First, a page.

Scientists use CRISPR to reverse diabetes in mice

They believe the study puts them on the path to curing diabetes in people.

More than 450 million people around the world are currently living with diabetes.

Most of those people have to rely on regular injections of insulin to manage their disease, but a new study — published in the journal Science Translational Medicine — suggests that there may be a way to reverse diabetes in some people using their body’s own cells.

From Stem Cells to Beta Cells

Our bodies rely on insulin, a hormone produced and secreted by beta cells in the pancreas, to convert blood sugar into cellular energy. People with diabetes either don’t have enough beta cells or have ones that produce insufficient insulin.

Many people opt for insulin injections to treat their diabetes, but this can cause complications such as skin infections and kidney problems. Pancreas cell transplants can also help treat diabetes, but there are far more people in need of the cells than there are cell donors.

But scientists at Washington University in St. Louis (WUSTL) may have found a way to reverse the disease altogether.

For this new study, they used a previously developed a technique to convert human stem cells into beta cells that could reverse diabetes in mice.

This time, however, instead of starting with stem cells from a healthy person, they used cells from a patient with Wolfram syndrome, a rare form of diabetes caused by a mutation in a single gene.

The scientists first converted the patient’s skin cells into stem cells. They then used the gene-editing tool CRISPR to correct the Wolfram-causing genetic mutation in some — but not all — of the stem cells.

Next, they converted all of the stem cells into beta cells and implanted those beta cells under the skin of diabetic mice.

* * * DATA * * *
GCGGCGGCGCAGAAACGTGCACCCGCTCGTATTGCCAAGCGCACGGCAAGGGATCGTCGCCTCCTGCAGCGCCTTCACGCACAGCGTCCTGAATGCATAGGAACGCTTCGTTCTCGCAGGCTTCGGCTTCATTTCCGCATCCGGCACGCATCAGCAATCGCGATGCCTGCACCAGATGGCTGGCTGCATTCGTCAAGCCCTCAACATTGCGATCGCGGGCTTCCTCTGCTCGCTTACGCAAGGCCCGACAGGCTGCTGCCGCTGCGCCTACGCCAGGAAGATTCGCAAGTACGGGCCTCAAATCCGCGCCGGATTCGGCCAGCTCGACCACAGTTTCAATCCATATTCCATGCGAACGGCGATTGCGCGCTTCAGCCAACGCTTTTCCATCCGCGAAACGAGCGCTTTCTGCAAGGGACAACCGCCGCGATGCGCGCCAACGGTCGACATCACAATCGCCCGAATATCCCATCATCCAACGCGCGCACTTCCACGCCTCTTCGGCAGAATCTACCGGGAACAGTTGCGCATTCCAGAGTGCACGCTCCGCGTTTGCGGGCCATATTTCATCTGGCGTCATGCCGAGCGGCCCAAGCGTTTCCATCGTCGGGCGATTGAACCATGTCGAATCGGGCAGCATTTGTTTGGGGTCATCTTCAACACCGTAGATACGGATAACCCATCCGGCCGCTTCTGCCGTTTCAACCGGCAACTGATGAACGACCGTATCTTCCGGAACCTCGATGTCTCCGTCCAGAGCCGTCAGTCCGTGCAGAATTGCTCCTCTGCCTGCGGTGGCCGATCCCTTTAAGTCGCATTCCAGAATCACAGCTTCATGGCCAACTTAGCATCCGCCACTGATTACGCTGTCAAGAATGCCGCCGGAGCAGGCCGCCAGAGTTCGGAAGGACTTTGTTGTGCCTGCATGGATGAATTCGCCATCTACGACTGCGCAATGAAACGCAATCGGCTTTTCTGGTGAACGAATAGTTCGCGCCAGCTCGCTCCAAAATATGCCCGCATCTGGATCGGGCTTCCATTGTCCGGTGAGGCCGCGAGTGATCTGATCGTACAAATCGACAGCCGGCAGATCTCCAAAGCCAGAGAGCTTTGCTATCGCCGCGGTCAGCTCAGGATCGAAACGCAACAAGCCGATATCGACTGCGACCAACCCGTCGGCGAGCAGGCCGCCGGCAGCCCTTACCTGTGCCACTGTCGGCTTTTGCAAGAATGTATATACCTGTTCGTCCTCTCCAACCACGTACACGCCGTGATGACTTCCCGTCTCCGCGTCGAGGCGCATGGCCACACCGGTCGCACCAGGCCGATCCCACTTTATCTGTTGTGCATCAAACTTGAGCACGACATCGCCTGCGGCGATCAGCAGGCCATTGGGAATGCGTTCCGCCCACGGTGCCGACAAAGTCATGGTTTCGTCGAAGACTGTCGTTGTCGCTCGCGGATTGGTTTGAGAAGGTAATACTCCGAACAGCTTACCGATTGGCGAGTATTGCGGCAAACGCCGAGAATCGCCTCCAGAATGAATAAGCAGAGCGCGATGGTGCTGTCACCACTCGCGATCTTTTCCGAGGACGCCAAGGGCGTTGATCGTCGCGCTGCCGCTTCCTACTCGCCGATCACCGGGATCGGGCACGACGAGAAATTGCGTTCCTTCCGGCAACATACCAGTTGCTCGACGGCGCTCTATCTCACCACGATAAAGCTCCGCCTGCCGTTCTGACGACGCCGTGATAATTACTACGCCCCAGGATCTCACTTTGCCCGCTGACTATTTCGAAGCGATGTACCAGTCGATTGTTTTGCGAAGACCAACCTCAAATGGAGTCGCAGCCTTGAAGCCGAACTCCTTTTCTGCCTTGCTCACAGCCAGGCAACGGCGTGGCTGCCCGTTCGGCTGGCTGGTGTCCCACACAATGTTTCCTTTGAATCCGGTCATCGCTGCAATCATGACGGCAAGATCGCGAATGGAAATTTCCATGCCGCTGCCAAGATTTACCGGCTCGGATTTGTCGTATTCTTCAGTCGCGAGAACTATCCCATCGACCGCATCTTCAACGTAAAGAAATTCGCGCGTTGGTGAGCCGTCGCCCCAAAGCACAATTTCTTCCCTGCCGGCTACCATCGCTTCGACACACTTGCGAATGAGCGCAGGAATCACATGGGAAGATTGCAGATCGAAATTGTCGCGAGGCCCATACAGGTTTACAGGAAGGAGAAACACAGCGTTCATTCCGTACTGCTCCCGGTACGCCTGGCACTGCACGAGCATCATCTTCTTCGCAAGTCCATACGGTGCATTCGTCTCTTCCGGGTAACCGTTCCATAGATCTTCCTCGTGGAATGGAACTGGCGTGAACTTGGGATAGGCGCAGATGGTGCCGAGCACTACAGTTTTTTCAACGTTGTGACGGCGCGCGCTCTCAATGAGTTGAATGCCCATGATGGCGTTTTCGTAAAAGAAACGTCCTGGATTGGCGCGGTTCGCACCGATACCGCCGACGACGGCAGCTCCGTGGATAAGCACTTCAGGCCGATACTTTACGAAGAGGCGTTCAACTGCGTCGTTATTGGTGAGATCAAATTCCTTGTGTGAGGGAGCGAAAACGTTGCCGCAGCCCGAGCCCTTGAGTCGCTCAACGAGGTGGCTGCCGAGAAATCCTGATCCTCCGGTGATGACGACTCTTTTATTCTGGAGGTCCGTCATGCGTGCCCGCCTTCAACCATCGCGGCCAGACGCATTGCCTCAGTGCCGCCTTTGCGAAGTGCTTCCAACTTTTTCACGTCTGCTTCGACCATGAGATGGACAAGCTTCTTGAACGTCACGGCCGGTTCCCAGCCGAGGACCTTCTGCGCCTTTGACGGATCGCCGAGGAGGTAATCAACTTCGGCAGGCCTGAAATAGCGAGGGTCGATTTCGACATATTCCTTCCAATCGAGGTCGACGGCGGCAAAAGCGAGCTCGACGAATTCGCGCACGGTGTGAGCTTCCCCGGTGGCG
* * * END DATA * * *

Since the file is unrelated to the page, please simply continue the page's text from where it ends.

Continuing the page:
A Way to Reverse Diabetes

The unedited cells did produce insulin in the mice, but not enough to reverse diabetes in the animals. The mice that received the edited cells, however, had normal blood sugar levels for the entire six-month observation period.

“We basically were able to use these cells to cure the problem, making normal beta cells by correcting this mutation,” co-senior investigator Fumihiko Urano said in a news release.

“It’s a proof of concept demonstrating that correcting gene defects that cause or contribute to diabetes — in this case, in the Wolfram syndrome gene — we can make beta cells that more effectively control blood sugar,” he continued.

In the future, we may be able to take a few milliliters of urine from a patient, make stem cells that we then can grow into beta cells, correct mutations in those cells with CRISPR, transplant them back into the patient, and cure their diabetes in our clinic.

Fumihiko Urano

The scientists believe their study suggests that it may be possible to reverse diabetes in patients with other forms of the disease, even the common Type 1 and Type 2, by using CRISPR to edit stem cells created from their blood or urine.

“In the future,” Urano said, “we may be able to take a few milliliters of urine from a patient, make stem cells that we then can grow into beta cells, correct mutations in those cells with CRISPR, transplant them back into the patient, and cure their diabetes in our clinic.”

Still to Come

There are still many hurdles between this study and the use of the technique to reverse diabetes in humans, though.

For one, genetic defects play a role in the development of diabetes, but so does a person’s environment, and this research wouldn’t be able to address those environmental factors.

Additionally, most cases of diabetes stem from multiple genetic defects — not just one, like Wolfram syndrome — and scientists would need to identify and correct all of those defects for each individual patient.

They’d then need to generate about a billion new beta cells per patient — a process that could take upwards of a year. They also have to figure out where to implant the beta cells as they still aren’t sure which location in the body leads to optimal results.

Still, if the WUSTL scientists are successful, their stem cell-derived beta cells could prove far more useful than donated ones as recipients wouldn’t have to worry about taking immunosuppressant drugs — or finding a willing donor.

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